Sunday, April 12, 2015
First 5 Pages April Workshop - Harrington Rev 1
Name: Sarah Harrington
Genre: Young Adult Science Fiction
Title: Of Time and Blood
Some Timekeepers saw the Schedules as a rigid set of rules never to be broken, but I figured a little creative interpretation never hurt anyone.
The dust was thick in the air and heavy on my tongue as I inhaled. With every breath, history took root in my lungs. A flowery perfume tried to hide the musty scent, but the smell of years long gone still lived on in the antique store.
“Change of plans,” I said as my assignment partner rounded the corner of the aisle. He jumped out of the way to avoid sending a teetering pile of old books crashing to the floor.
“Why do you always do this, Mik?” Trent closed his eyes and sighed. “What was wrong with the original plan?”
“The Schedules never account for personality, so it’s too simple for a guy like that. Some people need a gentle push and others need a shove. This one definitely needs a shove.” If this was my last assignment, I was going to make damn sure we did it right.
Trent moved beside me and we looked towards our target.
Twenty-six-year-old Joseph Bolland stood on the far side of the store with stiff shoulders and a straight back.. The window behind him, dirtied with years of grime, let in very little light. Even with the dingy overhead lamps, the wine decanter in his hands was barely visible.
I ran through my mental checklist for matchmaking assignments. The briefing was on point with almost everything, but it had failed to mention that Joseph was a real jerk.
Trent’s voice sliced through my annoyance. “What’d he do to piss you off?”
“Elbowed me out of the way. He was muttering about how rowdy teenagers don’t deserve to be in a place like this. Apparently we ‘don’t appreciate the history behind the objects’.” I dropped my voice as low as I could, feeling the vibrations in my chest, to imitate Joseph’s grating tone.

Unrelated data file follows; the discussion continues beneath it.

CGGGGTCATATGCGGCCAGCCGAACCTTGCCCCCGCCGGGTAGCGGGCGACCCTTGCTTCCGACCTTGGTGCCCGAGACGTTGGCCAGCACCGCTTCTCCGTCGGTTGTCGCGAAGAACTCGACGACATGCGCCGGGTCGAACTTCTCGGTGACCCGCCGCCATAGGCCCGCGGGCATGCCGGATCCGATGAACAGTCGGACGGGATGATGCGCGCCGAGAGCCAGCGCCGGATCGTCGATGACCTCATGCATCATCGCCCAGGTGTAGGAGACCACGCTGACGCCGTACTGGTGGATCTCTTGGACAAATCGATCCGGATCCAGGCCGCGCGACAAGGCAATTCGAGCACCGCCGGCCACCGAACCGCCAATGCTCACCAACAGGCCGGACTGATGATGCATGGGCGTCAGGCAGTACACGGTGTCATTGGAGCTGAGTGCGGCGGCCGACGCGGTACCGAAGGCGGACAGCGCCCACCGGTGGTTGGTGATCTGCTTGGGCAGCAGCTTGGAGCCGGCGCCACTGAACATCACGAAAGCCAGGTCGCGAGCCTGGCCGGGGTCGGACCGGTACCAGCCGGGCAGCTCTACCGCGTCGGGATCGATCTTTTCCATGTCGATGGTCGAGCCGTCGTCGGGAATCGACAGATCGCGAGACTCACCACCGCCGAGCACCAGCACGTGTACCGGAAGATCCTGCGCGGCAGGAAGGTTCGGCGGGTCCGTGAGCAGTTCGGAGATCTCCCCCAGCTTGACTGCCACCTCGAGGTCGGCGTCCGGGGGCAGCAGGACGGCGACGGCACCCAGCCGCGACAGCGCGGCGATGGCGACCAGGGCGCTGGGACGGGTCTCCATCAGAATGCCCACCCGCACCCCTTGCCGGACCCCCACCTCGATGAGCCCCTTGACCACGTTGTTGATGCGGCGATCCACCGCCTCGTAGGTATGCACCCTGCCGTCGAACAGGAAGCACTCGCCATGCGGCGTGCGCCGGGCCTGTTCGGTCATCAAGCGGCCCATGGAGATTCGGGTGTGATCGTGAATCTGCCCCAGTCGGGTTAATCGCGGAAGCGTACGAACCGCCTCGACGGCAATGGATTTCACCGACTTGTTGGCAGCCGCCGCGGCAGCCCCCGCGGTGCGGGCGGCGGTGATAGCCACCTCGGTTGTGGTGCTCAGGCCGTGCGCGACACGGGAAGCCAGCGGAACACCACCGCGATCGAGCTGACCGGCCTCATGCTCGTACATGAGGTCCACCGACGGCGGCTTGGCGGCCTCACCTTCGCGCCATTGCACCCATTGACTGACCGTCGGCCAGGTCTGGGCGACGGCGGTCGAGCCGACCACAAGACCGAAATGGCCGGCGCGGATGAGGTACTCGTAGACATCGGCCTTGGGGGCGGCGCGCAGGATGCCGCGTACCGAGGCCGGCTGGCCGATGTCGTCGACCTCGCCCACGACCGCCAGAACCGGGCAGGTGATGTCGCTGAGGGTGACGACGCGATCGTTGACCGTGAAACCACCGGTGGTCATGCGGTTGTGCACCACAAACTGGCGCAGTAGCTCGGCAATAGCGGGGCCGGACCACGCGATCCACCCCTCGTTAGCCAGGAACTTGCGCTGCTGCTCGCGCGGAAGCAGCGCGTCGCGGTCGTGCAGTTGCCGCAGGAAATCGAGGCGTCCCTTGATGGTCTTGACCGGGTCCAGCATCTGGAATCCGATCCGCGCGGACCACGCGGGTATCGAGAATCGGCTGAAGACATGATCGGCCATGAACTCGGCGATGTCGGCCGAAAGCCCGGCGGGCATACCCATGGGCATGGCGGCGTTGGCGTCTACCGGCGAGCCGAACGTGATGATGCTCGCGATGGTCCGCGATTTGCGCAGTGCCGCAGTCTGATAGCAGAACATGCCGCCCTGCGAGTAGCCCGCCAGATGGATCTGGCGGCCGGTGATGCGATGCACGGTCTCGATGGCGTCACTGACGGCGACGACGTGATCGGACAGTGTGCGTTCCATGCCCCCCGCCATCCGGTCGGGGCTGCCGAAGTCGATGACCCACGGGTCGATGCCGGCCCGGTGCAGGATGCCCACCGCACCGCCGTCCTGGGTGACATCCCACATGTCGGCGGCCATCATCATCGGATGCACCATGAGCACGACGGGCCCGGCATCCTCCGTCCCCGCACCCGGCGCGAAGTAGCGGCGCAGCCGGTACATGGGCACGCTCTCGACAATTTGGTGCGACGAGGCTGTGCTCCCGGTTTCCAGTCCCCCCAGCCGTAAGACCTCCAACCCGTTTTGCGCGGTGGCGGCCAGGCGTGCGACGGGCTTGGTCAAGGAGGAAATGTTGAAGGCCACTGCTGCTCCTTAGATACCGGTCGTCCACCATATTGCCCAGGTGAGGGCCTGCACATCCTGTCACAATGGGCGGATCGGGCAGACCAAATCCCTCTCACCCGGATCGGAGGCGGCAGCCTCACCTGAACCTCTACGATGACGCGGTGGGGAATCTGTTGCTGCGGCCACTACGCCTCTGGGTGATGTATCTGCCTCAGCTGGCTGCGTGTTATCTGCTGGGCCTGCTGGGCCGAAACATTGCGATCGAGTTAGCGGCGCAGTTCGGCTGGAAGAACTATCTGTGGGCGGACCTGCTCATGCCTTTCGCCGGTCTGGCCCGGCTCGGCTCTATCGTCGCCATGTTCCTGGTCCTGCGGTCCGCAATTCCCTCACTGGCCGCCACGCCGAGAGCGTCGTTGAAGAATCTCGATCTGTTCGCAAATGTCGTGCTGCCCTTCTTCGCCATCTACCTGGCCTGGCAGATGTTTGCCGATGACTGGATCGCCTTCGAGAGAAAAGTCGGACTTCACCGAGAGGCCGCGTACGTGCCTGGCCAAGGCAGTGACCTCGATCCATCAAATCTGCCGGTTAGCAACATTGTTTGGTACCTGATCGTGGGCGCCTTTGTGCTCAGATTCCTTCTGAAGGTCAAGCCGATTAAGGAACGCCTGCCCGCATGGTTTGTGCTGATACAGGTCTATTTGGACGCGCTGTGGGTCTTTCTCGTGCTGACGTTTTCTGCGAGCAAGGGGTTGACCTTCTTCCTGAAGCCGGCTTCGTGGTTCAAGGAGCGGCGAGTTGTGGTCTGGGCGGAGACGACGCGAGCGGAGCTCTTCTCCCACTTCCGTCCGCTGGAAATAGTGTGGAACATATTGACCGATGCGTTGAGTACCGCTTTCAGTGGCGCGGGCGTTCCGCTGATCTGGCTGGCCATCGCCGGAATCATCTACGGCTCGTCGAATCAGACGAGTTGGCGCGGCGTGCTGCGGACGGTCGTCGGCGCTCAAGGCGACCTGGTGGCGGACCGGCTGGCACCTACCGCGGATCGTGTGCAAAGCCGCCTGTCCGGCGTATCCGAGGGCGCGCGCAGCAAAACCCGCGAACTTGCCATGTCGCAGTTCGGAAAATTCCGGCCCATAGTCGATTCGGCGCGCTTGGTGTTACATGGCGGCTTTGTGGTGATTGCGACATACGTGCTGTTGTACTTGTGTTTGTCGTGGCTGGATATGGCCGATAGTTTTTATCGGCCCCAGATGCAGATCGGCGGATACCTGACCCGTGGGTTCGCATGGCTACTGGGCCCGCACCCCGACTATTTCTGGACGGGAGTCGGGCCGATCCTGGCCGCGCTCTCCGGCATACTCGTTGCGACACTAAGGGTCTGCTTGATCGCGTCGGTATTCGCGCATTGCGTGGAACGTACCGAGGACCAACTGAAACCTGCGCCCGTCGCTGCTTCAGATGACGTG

We stood at the back of the antique store, surrounded by old figurines and bits of secondhand kitchen equipment. Although most of my focus was on Joseph, I could just make out our secondary target in my periphery. Coraline stood behind the cash register with her lips pursed and fingers drumming on the counter. Her eyes were trained on us and I could almost hear her mentally screaming at us to get out of her precious shop.
I ached to tell Coraline that nothing about me wanted to be in this dusty old store with uninteresting and poorly maintained items. We were only there to set her up with her future husband and we would certainly appreciate not having to operate under the shopkeeper’s icy glare the entire time.
I turned to relay that thought to Trent, but stopped short at the sight of him cradling a clay Chinese teapot.
“My mom had one just like this.” He ran his free hand over the smooth surface, light sandy skin contrasting with the deep reddish brown of the clay. “She used to sneak in tea to me during all the hospital stays.” His voice was tinged with a sense of longing for a stolen time.
A time stolen from all Timekeeper recruits.
At his words, my hand crept up to touch the silver anchor charm hanging around my neck. It was the only thing I had left from my time in the outside world but, unlike Trent, I didn’t miss my life before the Timekeepers. They had saved me from an endless rotation of foster homes and orphanages and given me the closest thing I’d ever had to a family.